Sunday, April 1, 2012

Field Notes

For some years, you have relied upon lists made on three-by-five index cards as a source for notes in general, class notes in specific, and for the arrangement of scenes in stories you are working on.

Lists add to the clutter on your desk given you by your father, on the way-too-small Queen Anne secretary given you by your mother, and on the kitchen table, which came to you from sources now lost to you, acting as though you’ve had it most of your life, and wanting to be taken seriously.

You cannot remember when you began making lists or writing notes in notebooks, somewhere in your late teens, you reckon, measurably pleased to have something to write in notebooks and on index cards.

When you were considerably younger, you were attracted to note books, note pads, folders, but the attraction invariably brought you frustration because you had nothing of consequence to write in them until you devised the plan of writing your impressions of the radio programs you listened to, notably The Lone Ranger and The Shadow.

While this gave you some satisfaction, someone, one of your schoolmates, found a notebook written in your childish scribble, then confronted you with it.  “Who,” she asked you, incredulous, “would write down things from The Lone Ranger stories?  Why would anyone do such a thing?”  She was not Georgia, who beat you mercilessly at tetherball; she was popular enough to have a nickname, although you thought she had a perfectly fine name in Lorraine.

You felt down enough having been caught out.  You were not about to tell her you wrote synopses of The Lone Ranger in order to justify having notebooks.  And you were surely not going to tell her you’d been flirting with the notion of writing outlines of The Green Hornet episodes.

Such traumas have remarkable side effects.  You began writing your own inventions.  You like to think you knew enough at that point not to call them stories.  In any case, you were, in many ways thanks to the accident of Lorraine finding your notebook, off the hook of embarrassment and on the hook of being able to admire and acquire note pads.

Your favorite type of note pad at the time was a thick red pad with the line drawing of an Indian, wearing a feathered headdress.  The pad had a name:  Big Chief.  The paper was of a style called foolscap at the time, with one-inch blue lines.  Next to your pocketknife, your favorite tool was the stub of a number two Dixon-Ticonderoga pencil, with the pink eraser.

You did not, of course, realize this shift in having things to compose in your note book as a rite of passage; such as those come later, when, like the kitchen table, an enormous and grainy circle, they come to you from unknown sources.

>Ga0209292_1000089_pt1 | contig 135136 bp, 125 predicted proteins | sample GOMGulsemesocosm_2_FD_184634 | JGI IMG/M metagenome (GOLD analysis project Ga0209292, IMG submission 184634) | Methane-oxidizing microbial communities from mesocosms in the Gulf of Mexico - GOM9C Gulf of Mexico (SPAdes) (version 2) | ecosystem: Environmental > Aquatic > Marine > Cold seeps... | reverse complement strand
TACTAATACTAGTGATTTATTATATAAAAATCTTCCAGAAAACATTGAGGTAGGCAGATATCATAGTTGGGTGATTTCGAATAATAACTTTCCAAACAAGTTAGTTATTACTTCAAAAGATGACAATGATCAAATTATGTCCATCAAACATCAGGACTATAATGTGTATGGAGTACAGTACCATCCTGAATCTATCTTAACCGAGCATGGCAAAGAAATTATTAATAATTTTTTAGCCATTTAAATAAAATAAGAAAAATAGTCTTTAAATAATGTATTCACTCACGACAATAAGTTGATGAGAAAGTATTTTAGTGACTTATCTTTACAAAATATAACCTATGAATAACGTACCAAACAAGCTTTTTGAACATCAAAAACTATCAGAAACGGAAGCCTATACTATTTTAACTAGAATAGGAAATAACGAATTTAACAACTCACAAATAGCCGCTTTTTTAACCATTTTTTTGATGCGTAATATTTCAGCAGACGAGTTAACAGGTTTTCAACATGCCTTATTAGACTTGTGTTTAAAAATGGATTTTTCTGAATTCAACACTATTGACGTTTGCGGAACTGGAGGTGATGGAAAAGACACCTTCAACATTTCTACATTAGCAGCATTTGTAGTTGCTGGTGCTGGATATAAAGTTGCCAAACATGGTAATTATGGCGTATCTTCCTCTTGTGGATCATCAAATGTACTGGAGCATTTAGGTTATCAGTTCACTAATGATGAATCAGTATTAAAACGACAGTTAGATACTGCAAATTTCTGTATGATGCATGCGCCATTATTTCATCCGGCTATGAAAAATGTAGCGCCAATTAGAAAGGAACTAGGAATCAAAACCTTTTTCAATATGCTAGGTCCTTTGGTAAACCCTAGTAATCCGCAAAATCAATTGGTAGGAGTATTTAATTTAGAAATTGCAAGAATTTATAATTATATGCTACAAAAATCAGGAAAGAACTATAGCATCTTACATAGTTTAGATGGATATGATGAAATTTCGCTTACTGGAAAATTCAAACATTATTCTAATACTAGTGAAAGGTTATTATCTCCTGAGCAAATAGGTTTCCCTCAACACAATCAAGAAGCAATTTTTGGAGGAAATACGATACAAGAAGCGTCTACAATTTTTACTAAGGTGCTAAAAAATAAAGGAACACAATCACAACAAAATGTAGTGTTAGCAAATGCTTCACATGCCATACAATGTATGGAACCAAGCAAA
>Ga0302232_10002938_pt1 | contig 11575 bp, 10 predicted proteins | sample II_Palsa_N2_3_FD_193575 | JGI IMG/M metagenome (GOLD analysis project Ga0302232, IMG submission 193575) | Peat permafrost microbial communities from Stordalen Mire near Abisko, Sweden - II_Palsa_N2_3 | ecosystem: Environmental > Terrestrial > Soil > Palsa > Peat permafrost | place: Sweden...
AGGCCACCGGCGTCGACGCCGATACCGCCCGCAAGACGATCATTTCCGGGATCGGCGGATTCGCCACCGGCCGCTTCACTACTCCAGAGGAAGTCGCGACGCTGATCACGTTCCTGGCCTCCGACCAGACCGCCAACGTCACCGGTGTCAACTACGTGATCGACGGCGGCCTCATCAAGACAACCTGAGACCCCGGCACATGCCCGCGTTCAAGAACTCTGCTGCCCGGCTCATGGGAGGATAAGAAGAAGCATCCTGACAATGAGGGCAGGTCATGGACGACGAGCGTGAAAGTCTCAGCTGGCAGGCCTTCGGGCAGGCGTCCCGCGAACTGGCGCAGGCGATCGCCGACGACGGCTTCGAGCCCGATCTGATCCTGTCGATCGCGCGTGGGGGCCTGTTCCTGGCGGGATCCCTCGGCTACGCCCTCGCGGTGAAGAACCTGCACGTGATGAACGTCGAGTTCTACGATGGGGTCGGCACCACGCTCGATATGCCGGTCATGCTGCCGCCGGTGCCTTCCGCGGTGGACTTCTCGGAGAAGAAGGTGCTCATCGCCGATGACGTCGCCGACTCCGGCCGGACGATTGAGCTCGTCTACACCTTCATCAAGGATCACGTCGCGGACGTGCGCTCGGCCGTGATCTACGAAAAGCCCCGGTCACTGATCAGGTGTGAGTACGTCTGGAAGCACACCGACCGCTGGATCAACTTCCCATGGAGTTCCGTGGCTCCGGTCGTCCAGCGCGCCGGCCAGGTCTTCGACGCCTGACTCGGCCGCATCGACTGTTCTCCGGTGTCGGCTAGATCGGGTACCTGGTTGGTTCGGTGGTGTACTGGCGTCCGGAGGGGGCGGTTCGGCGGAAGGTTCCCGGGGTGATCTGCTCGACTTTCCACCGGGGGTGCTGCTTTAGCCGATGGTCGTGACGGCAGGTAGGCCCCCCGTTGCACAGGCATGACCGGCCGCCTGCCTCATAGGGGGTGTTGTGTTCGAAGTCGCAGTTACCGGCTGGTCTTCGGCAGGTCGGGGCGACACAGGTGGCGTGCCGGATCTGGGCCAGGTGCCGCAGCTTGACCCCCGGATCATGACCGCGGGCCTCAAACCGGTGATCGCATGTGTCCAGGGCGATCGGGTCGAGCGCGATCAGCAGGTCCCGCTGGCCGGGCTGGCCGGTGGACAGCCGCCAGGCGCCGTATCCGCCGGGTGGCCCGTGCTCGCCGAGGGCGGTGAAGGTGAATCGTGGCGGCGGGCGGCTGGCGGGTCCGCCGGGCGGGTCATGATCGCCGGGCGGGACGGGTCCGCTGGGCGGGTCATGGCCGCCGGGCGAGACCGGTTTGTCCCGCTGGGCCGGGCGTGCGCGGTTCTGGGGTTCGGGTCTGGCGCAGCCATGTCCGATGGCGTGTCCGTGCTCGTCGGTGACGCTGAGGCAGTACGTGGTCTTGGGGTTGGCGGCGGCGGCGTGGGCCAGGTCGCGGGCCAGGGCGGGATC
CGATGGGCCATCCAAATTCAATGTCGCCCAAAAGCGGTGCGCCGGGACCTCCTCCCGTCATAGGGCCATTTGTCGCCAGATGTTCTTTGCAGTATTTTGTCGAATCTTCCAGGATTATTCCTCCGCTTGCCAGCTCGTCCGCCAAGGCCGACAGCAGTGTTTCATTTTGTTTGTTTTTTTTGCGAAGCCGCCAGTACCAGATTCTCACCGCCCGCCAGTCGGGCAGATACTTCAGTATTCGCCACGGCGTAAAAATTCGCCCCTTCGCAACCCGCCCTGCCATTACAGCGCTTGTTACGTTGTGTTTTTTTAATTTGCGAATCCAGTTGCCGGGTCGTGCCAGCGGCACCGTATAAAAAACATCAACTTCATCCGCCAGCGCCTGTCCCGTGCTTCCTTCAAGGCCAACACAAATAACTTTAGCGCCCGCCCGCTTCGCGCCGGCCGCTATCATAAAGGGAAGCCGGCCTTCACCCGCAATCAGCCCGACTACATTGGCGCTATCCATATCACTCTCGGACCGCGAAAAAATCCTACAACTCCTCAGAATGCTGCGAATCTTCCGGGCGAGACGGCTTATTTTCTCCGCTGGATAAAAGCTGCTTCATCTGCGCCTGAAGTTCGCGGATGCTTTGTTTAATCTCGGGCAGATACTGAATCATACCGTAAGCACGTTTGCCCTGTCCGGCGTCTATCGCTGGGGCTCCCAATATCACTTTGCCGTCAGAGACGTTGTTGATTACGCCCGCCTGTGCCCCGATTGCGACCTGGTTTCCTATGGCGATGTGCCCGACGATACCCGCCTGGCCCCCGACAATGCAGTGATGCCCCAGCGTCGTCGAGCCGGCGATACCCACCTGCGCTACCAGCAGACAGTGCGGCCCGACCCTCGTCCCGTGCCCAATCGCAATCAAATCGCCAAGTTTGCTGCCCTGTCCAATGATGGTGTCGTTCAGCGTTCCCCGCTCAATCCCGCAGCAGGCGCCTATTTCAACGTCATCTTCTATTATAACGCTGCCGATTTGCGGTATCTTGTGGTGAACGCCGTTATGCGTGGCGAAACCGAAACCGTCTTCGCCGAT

In more recent notes, you ask yourself questions you would much like the answers to and, having become what you are, you are agreeable to the answers coming, at last, from you, a fact that means you have begun to trust yourself to provide satisfactory answers to yourself.  Another possible meaning you have not considered in depth is that you trust your answers and your ability to internalize them.

You are, so far as you are concerned, a reliable narrator, at least so far as most narrators go.  This could also be turned to mean there are many narrators of whom you are suspicious, in ways you are not suspicious of yourself.

At this point in your lifespan, most likely a consequence of you having taken so many notes on such varied media, and having written so many things, you consider yourself a witness to the segments of reality you see about you.  Once again, your reliability comes into question, producing a grand irony.  Up to a point, confidence is a good thing.  You are comfortable speaking and writing in a comfortable voice.  If you were to become too confident, you would no longer project confidence but rather arrogance.  Since you bristle at your contact with individuals you consider arrogant, you are sensitive to the potential of your confidence running over into arrogance and your reliability as a confident-but-not-arrogant witness brought to question.

On the other side of the argument, if you are too diffident, you run the risk of appearing too self-depreciating, perhaps even to the point of being so in a manner of trawling for complements.

You have not set yourself an easy path.

Witnesses may have their testimony impeached, their judgment questioned, their memory questioned.

The beauty of the way out for you is the simple one of having discovered some years back how a simple matter of switching from The Lone Ranger and possibly The Green Hornet or The Shadow to your own narrative is that you have figured how to approach reality on your own terms.

You even have the notes to show it.

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